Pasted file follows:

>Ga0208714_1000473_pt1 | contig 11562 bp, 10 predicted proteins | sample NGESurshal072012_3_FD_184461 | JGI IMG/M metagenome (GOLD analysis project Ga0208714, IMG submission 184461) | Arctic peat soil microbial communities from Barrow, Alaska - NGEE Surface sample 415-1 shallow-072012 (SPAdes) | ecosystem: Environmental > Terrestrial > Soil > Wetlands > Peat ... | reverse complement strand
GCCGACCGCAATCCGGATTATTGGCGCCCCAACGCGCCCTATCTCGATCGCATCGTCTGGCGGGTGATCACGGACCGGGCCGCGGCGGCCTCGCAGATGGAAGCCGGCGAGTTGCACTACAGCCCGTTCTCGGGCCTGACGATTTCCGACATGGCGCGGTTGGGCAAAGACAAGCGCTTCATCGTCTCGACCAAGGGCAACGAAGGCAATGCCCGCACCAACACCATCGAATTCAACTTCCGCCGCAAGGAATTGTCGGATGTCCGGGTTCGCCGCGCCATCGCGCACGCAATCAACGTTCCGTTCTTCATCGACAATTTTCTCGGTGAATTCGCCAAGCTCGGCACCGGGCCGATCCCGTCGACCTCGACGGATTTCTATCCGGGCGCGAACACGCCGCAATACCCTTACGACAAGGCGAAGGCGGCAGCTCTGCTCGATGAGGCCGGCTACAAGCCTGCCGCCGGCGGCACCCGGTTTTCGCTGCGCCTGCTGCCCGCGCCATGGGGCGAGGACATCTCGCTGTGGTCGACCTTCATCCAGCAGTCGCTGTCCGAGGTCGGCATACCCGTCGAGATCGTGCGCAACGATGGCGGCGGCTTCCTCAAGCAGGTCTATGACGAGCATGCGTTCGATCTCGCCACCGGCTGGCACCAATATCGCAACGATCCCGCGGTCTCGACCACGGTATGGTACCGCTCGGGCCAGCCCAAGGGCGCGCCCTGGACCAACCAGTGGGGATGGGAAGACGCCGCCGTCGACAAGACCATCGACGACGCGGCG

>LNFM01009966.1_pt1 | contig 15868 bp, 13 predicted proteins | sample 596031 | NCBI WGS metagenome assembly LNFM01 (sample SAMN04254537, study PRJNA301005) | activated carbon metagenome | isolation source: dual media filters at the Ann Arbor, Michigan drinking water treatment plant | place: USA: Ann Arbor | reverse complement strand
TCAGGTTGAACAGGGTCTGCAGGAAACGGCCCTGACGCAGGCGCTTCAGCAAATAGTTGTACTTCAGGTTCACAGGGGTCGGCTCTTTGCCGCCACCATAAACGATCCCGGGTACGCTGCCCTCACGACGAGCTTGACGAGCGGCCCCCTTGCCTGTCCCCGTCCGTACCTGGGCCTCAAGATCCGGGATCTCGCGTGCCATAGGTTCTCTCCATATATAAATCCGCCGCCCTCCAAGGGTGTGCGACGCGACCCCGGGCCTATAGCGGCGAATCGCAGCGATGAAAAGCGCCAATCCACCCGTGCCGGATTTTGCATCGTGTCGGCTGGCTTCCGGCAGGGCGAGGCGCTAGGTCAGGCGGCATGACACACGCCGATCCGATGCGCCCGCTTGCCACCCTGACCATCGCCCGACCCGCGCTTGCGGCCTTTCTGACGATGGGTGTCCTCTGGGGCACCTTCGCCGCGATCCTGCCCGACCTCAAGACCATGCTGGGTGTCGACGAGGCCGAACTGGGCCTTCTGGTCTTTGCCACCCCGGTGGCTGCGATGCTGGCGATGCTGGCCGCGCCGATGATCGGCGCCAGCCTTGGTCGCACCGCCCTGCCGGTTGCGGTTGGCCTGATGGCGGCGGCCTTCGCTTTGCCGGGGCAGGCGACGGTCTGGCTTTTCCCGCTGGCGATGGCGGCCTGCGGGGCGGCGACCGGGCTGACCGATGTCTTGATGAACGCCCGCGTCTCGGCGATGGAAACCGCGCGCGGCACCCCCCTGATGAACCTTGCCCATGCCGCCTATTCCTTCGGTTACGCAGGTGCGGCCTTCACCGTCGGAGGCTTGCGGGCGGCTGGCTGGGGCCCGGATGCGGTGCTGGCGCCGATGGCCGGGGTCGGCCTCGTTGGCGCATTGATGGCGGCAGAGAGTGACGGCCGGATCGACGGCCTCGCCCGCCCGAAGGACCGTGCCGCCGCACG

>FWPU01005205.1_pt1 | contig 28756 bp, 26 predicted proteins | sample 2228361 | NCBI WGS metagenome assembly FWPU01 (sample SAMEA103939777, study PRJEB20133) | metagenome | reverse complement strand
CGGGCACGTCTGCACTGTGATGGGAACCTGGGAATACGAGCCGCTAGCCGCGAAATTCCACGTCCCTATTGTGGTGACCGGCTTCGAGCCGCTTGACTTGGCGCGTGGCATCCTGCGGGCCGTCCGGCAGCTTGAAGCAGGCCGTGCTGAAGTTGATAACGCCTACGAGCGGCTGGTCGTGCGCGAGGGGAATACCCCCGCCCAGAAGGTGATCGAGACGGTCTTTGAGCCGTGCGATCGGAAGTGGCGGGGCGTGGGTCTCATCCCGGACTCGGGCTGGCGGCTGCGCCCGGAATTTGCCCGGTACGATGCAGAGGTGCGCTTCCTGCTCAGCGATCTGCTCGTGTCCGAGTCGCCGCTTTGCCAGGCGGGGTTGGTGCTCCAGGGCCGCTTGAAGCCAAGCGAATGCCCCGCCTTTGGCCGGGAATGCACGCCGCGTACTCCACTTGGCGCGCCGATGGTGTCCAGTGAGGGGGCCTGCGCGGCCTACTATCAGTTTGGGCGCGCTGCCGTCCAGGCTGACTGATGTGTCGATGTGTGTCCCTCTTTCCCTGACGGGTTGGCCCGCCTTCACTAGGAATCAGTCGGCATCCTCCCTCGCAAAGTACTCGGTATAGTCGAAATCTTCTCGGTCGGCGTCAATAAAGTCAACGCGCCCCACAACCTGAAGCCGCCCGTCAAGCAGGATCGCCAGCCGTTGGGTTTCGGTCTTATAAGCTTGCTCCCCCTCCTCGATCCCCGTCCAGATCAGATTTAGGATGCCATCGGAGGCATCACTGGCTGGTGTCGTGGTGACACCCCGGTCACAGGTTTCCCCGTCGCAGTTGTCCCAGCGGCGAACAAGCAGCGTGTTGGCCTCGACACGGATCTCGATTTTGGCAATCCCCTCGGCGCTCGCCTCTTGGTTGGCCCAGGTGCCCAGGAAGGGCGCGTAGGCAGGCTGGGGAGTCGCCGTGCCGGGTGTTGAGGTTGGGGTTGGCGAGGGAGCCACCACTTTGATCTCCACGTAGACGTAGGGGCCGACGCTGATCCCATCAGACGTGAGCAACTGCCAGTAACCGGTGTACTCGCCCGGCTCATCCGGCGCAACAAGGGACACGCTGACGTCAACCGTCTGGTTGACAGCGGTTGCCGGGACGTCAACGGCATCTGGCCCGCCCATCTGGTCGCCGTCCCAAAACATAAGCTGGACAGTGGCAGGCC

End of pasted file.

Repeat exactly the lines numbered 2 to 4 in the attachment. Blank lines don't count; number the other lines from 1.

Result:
GCCGACCGCAATCCGGATTATTGGCGCCCCAACGCGCCCTATCTCGATCGCATCGTCTGGCGGGTGATCACGGACCGGGCCGCGGCGGCCTCGCAGATGGAAGCCGGCGAGTTGCACTACAGCCCGTTCTCGGGCCTGACGATTTCCGACATGGCGCGGTTGGGCAAAGACAAGCGCTTCATCGTCTCGACCAAGGGCAACGAAGGCAATGCCCGCACCAACACCATCGAATTCAACTTCCGCCGCAAGGAATTGTCGGATGTCCGGGTTCGCCGCGCCATCGCGCACGCAATCAACGTTCCGTTCTTCATCGACAATTTTCTCGGTGAATTCGCCAAGCTCGGCACCGGGCCGATCCCGTCGACCTCGACGGATTTCTATCCGGGCGCGAACACGCCGCAATACCCTTACGACAAGGCGAAGGCGGCAGCTCTGCTCGATGAGGCCGGCTACAAGCCTGCCGCCGGCGGCACCCGGTTTTCGCTGCGCCTGCTGCCCGCGCCATGGGGCGAGGACATCTCGCTGTGGTCGACCTTCATCCAGCAGTCGCTGTCCGAGGTCGGCATACCCGTCGAGATCGTGCGCAACGATGGCGGCGGCTTCCTCAAGCAGGTCTATGACGAGCATGCGTTCGATCTCGCCACCGGCTGGCACCAATATCGCAACGATCCCGCGGTCTCGACCACGGTATGGTACCGCTCGGGCCAGCCCAAGGGCGCGCCCTGGACCAACCAGTGGGGATGGGAAGACGCCGCCGTCGACAAGACCATCGACGACGCGGCG

>LNFM01009966.1_pt1 | contig 15868 bp, 13 predicted proteins | sample 596031 | NCBI WGS metagenome assembly LNFM01 (sample SAMN04254537, study PRJNA301005) | activated carbon metagenome | isolation source: dual media filters at the Ann Arbor, Michigan drinking water treatment plant | place: USA: Ann Arbor | reverse complement strand
TCAGGTTGAACAGGGTCTGCAGGAAACGGCCCTGACGCAGGCGCTTCAGCAAATAGTTGTACTTCAGGTTCACAGGGGTCGGCTCTTTGCCGCCACCATAAACGATCCCGGGTACGCTGCCCTCACGACGAGCTTGACGAGCGGCCCCCTTGCCTGTCCCCGTCCGTACCTGGGCCTCAAGATCCGGGATCTCGCGTGCCATAGGTTCTCTCCATATATAAATCCGCCGCCCTCCAAGGGTGTGCGACGCGACCCCGGGCCTATAGCGGCGAATCGCAGCGATGAAAAGCGCCAATCCACCCGTGCCGGATTTTGCATCGTGTCGGCTGGCTTCCGGCAGGGCGAGGCGCTAGGTCAGGCGGCATGACACACGCCGATCCGATGCGCCCGCTTGCCACCCTGACCATCGCCCGACCCGCGCTTGCGGCCTTTCTGACGATGGGTGTCCTCTGGGGCACCTTCGCCGCGATCCTGCCCGACCTCAAGACCATGCTGGGTGTCGACGAGGCCGAACTGGGCCTTCTGGTCTTTGCCACCCCGGTGGCTGCGATGCTGGCGATGCTGGCCGCGCCGATGATCGGCGCCAGCCTTGGTCGCACCGCCCTGCCGGTTGCGGTTGGCCTGATGGCGGCGGCCTTCGCTTTGCCGGGGCAGGCGACGGTCTGGCTTTTCCCGCTGGCGATGGCGGCCTGCGGGGCGGCGACCGGGCTGACCGATGTCTTGATGAACGCCCGCGTCTCGGCGATGGAAACCGCGCGCGGCACCCCCCTGATGAACCTTGCCCATGCCGCCTATTCCTTCGGTTACGCAGGTGCGGCCTTCACCGTCGGAGGCTTGCGGGCGGCTGGCTGGGGCCCGGATGCGGTGCTGGCGCCGATGGCCGGGGTCGGCCTCGTTGGCGCATTGATGGCGGCAGAGAGTGACGGCCGGATCGACGGCCTCGCCCGCCCGAAGGACCGTGCCGCCGCACG